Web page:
In an article written for The Guardian
, Tutu paints both Blair and Bush as "playground bullies" and says:
"Instead of recognising that the world we lived in, with increasingly sophisticated communications, transportations and weapons systems necessitated sophisticated leadership that would bring the global family together, the then-leaders of the US and UK fabricated the grounds to behave like playground bullies and drive us further apart."
reports Tutu believes the death toll in Iraq is enough justification for charges to be levied against Blair and Bush, and also says the invasion of Iraq helped to push Iran into its current nuclear mode, as well as setting the stage for rebellion in Syria.
In his article in The Guardian
, Tutu justifies his call for trial by saying:
The cost of the decision to rid Iraq of its by-all-accounts despotic and murderous leader has been staggering, beginning in Iraq itself. Last year, an average of 6.5 people died there each day in Iraqi Body Count project. More than 110,000 Iraqis have died in the conflict since 2003 and millions have been displaced. By the end of last year, nearly 4,500 American soldiers had been killed and more than 32,000 wounded.suicide attacks and vehicle bombs, according to the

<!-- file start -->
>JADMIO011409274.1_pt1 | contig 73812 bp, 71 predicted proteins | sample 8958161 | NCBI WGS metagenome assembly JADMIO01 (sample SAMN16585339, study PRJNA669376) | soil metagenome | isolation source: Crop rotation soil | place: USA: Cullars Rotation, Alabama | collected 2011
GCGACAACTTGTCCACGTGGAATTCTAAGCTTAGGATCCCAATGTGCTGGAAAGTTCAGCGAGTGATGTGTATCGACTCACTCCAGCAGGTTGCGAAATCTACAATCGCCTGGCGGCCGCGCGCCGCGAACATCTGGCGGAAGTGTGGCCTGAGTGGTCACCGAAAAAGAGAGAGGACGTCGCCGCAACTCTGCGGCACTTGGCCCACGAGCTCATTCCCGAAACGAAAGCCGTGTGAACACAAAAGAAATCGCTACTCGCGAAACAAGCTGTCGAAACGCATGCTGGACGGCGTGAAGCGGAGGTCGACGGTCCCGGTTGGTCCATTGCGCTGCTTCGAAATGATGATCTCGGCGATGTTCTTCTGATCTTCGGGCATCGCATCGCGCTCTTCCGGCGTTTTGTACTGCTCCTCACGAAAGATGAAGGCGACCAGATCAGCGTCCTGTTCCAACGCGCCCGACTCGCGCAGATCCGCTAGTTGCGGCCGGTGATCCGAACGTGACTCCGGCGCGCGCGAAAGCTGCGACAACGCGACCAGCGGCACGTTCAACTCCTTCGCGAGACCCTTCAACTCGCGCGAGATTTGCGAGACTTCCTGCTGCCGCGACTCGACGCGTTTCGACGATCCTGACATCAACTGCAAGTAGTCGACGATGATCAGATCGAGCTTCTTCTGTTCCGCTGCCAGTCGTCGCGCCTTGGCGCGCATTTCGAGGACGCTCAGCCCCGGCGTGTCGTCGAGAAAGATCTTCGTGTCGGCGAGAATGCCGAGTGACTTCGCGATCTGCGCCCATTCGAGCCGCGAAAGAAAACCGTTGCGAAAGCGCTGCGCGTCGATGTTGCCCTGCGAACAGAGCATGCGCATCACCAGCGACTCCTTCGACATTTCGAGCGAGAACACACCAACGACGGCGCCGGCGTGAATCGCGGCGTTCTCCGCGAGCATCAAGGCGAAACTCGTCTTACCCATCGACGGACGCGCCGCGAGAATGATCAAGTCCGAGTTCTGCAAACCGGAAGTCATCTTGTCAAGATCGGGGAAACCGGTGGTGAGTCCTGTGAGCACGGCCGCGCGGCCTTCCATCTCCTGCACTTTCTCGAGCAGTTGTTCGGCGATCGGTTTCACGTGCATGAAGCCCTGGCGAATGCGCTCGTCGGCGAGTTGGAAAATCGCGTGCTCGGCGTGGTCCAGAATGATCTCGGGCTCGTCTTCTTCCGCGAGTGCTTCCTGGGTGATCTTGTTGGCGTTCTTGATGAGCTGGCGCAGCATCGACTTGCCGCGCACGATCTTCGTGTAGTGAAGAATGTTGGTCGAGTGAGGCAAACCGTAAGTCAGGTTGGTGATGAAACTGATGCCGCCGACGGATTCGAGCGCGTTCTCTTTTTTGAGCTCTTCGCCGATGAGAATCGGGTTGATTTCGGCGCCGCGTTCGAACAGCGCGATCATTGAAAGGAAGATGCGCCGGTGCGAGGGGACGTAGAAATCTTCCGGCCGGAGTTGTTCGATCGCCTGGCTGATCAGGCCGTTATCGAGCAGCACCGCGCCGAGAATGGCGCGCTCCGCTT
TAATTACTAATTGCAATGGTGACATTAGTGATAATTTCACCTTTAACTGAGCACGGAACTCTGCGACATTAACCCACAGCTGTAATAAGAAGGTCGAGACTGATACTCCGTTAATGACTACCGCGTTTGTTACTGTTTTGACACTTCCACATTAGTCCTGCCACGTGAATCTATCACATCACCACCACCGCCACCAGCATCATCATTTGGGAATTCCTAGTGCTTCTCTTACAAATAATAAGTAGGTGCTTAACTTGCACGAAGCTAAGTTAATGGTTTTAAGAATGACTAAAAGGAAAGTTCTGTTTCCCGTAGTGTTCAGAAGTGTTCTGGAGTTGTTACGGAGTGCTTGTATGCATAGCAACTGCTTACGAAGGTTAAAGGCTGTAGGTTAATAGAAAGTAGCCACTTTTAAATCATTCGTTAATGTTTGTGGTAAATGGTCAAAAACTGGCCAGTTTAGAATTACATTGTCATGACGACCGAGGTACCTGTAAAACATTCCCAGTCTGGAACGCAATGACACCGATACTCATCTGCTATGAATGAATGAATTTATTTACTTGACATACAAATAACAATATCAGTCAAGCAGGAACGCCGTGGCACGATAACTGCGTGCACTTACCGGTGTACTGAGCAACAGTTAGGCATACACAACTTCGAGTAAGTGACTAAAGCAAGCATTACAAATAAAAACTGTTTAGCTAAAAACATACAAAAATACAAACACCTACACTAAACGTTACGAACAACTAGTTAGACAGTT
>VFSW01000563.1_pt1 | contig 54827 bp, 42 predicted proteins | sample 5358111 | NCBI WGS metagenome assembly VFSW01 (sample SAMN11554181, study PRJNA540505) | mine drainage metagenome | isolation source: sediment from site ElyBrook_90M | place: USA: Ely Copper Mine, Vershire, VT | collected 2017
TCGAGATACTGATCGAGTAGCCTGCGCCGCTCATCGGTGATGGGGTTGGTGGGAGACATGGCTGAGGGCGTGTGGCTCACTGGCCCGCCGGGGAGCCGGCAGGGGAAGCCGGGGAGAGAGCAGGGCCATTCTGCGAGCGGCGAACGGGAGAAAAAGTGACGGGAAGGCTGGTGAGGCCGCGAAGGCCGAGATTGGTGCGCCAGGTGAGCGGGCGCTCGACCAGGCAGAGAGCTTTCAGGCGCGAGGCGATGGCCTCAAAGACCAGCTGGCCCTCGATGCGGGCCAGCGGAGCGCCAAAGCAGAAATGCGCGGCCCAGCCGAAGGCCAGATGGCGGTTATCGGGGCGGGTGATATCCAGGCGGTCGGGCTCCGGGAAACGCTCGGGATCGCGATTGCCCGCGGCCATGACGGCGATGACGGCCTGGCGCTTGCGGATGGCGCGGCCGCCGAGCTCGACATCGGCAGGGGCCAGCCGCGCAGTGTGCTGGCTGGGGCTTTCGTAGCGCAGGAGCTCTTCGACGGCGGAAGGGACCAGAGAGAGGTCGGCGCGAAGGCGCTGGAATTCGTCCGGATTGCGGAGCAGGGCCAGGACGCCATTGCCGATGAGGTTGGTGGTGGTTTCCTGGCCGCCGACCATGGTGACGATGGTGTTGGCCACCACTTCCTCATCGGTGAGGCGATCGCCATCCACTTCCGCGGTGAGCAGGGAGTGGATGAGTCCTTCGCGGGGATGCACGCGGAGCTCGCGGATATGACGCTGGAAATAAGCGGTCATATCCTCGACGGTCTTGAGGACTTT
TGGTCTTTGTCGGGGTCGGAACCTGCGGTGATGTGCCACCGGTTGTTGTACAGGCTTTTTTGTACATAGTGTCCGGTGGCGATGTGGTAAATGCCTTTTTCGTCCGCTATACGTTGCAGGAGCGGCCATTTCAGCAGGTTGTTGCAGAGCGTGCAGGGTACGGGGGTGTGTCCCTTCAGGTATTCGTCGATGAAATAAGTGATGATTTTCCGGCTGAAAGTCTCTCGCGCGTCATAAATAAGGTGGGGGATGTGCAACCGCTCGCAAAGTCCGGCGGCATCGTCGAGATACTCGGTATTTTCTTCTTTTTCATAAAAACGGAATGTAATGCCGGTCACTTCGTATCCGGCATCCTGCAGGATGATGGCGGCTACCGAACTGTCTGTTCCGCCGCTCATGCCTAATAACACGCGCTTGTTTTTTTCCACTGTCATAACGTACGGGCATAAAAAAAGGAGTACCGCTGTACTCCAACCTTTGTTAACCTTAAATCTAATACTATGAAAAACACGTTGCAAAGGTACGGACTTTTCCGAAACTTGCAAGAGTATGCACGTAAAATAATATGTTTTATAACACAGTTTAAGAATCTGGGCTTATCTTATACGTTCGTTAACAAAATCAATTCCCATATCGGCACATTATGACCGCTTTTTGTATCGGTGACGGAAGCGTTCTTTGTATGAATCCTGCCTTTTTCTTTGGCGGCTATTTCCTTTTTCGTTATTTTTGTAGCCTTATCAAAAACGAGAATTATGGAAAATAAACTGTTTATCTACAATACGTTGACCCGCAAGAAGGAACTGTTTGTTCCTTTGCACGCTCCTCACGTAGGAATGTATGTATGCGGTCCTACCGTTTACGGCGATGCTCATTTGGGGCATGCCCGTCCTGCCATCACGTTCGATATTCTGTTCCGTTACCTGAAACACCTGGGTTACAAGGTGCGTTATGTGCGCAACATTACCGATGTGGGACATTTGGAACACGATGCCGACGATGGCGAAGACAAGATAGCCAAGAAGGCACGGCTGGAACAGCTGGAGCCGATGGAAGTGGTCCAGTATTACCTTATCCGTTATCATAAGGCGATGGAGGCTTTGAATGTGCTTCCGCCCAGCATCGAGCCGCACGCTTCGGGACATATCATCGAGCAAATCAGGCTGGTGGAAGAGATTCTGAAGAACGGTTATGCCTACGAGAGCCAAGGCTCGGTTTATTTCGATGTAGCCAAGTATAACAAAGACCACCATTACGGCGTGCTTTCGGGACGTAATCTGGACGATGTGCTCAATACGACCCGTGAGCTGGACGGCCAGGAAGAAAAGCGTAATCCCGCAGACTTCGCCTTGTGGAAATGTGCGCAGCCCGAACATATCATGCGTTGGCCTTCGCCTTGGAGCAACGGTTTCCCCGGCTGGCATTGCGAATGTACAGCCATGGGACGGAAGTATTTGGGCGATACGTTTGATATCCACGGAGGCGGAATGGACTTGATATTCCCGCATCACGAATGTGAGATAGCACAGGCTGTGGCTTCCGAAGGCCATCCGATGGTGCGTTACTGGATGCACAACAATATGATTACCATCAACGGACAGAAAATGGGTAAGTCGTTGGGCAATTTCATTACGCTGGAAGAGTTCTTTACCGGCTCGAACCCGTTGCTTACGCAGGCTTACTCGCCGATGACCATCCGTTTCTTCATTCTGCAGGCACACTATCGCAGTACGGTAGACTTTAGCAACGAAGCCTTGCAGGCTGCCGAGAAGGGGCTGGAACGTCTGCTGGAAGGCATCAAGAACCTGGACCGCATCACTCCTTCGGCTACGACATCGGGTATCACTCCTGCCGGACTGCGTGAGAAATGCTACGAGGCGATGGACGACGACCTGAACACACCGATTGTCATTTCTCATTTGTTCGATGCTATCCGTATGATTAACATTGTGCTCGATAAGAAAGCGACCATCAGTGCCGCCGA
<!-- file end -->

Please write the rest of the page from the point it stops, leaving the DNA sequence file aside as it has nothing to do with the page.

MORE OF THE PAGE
Tutu goes on to say:
"But even greater costs have been exacted beyond the killing fields, in the hardened hearts and minds of members of the human family across the world.
Has the potential for terrorist attacks decreased? To what extent have we succeeded in bringing the so-called Muslim and Judeo-Christian worlds closer together, in sowing the seeds of understanding and hope?"
Tony Blair responded to Tutu's comments by telling AFP
"To repeat the old canard that we lied about the intelligence is completely wrong as every single independent analysis of the evidence has shown. And to say that the fact that Saddam massacred hundreds of thousands of his citizens is irrelevant to the morality of removing him is bizarre."
A Voice of America
article says Tutu believes that Western leaders are held to a different standard than their African counterparts. According to USA Today
, The Hague, which is the world's first permanent war crimes tribunal, has only launched prosecutions on countries in Africa, including in Sudan, Congo, Libya and Ivory Coast .
Tutu is not the first to call for criminal prosecution of Blair and Bush. Nobel Prize winning playwright Harold Pinter called for Bush and Blair be tried before the International Criminal Court of Justice in his 2005 Nobel Prize acceptance speech
"How many people do you have to kill before you qualify to be described as a mass murderer and a war criminal? One hundred thousand? More than enough, I would have thought."
says the final report of a two-year long investigation into the Iraq war by Great Britain has yet to published. The panel conducting the investigation took evidence from political leaders including Blair, military chiefs and intelligence officers. Two previous British studies cleared Blair's government of wrongdoing.